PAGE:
Tuesday, January 27, 2009
"Schools, like other institutions, were supposed to counteract or compensate for indulgent or neglectful families." (p. 72)
I can't say with any authority to what extent this was true throughout the twentieth century, but the current movement toward "paternalistic" or "no excuses" schools seems to echo that same philosophy. Indeed, I presented that as one logical policy option given that we know that non-school factors influence achievement more than in-school factors.
Monday, January 26, 2009
I'm often dismayed at the careless and inflammatory rhetoric I read around the blogosphere, and I could always turn to Eduwonkette for a breath of fresh air -- not to mention some insight and wit. I hope this blog can live up to the standard she set.
Before people move on with their lives full of inferior blogs I hope they remember the five wishes with which Jennings and Aaron Pallas left us:
5.) Education Policy Based on Averages, not Outliers
4.) Better Alignment of Accountability Systems to School Outcomes
3.) Asking More "Why?" Questions
2.) The End of Proficiency Only Accountability Systems
1.) Taking Kids' Out of School Time Seriously
Sunday, January 25, 2009
If there's anything upon which education researchers agree it's that student achievement is influenced more by non-school factors than in-school factors -- and the evidence is overwhelming. But, for some reason, saying this merits serious criticism in some circles.
On July 4, 1966 the government released what came to be known as "The Coleman Report," a comprehensive study that was commissioned in order to prove that more funding would improve the plight of African-American students. Instead, Coleman found that non-school factors were far more important than in-school factors -- which is why they attempted to minimize publicity by releasing it on a national holiday.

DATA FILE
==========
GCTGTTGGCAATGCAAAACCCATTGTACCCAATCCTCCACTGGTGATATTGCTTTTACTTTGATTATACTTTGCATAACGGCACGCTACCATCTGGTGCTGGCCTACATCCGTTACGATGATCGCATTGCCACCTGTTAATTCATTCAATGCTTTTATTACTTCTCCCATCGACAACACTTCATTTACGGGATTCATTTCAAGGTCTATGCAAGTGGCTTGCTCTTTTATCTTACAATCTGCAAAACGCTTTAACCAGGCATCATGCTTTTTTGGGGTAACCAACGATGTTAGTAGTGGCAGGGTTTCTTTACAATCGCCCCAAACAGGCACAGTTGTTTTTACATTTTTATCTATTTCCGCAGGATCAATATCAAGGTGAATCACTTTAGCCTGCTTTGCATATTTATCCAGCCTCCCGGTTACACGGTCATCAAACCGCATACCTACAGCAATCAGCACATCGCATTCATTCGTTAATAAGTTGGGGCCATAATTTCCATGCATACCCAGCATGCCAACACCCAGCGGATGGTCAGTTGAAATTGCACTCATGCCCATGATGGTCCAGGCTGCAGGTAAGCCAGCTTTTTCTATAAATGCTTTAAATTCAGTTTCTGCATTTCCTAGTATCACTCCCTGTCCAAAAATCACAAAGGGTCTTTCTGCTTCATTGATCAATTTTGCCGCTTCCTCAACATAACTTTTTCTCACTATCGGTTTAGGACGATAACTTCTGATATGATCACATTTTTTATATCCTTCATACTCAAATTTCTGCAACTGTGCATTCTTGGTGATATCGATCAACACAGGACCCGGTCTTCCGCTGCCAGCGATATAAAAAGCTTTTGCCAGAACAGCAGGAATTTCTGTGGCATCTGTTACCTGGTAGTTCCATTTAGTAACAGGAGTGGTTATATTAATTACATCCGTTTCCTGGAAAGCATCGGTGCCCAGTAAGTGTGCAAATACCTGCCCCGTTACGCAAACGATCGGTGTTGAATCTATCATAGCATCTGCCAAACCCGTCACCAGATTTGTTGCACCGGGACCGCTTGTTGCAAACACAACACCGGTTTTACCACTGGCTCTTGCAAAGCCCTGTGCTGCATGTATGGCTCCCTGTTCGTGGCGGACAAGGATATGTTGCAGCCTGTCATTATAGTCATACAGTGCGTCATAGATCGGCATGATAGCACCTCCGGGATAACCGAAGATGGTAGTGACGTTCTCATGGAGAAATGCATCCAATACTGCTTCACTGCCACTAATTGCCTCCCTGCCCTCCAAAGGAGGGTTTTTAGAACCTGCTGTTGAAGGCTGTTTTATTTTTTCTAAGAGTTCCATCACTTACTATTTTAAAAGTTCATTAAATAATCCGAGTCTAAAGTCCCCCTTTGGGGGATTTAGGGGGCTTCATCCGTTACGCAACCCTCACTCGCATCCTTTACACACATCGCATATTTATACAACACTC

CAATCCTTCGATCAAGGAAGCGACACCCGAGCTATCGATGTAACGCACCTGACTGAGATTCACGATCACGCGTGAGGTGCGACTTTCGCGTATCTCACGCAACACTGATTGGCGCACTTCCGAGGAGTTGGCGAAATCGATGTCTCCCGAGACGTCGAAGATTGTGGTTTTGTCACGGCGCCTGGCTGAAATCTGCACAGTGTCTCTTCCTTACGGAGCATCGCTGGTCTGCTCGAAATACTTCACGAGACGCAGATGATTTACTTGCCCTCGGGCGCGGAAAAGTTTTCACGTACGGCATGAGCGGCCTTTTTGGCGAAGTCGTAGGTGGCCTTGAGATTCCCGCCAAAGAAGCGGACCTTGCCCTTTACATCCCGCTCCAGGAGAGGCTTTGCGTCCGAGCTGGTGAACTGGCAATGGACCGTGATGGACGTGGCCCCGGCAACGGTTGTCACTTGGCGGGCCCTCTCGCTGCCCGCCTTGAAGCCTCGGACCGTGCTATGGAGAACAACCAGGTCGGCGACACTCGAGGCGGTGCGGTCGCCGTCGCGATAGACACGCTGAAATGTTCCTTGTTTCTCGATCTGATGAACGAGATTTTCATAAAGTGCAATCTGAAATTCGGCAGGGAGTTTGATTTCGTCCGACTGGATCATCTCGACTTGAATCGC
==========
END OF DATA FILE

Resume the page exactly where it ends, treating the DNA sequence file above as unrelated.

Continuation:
Seymour Martin Lipset, a fellow at the Hoover Institute, was overheard summarizing the results to Senator Daniel Patrick Moynihan thusly: "Guess what Coleman’s found? Schools make no difference; families make the difference."
Indeed, the liberals in Congress were devastated at the results -- they had expected to find that achievement gaps could be solved through more school funding. Meanwhile, conservatives beamed -- the report proved that a strong family was the root of a strong society and that government could not spend its way out of the problem.
Today's Version of the Dispute
At some point between 1966 and 2009 the sides seem to have flipped. The more conservative position now holds that schools can close achievement gaps if people work hard and don't make excuses, while the more liberal position is that we need to fix the underlying causes of the achievement gap (which mostly lie outside of school) before we can truly solve the problem. This is, of course, an oversimplification -- but what's struck me is the reaction of those who argue the latter.
In the original press release announcing the release of David Whitman's book (the new version has been toned down) the Fordham Institute included a passage that lumped together "defeatists" like Charles Murray and Richard Rothstein. I must say that it had never struck me to lump together one of the authors of The Bell Curve, (a conservative who essentially argues that many kids just can't hack it and we should train them for careers instead), with Rothstein (a liberal who argues that we need to address inequality in society as well as in schools if we want to close the achievement gap). I later found out that Fordham wasn't the first to characterize these two as "defeatists -- Jay Greene beat them to the punch.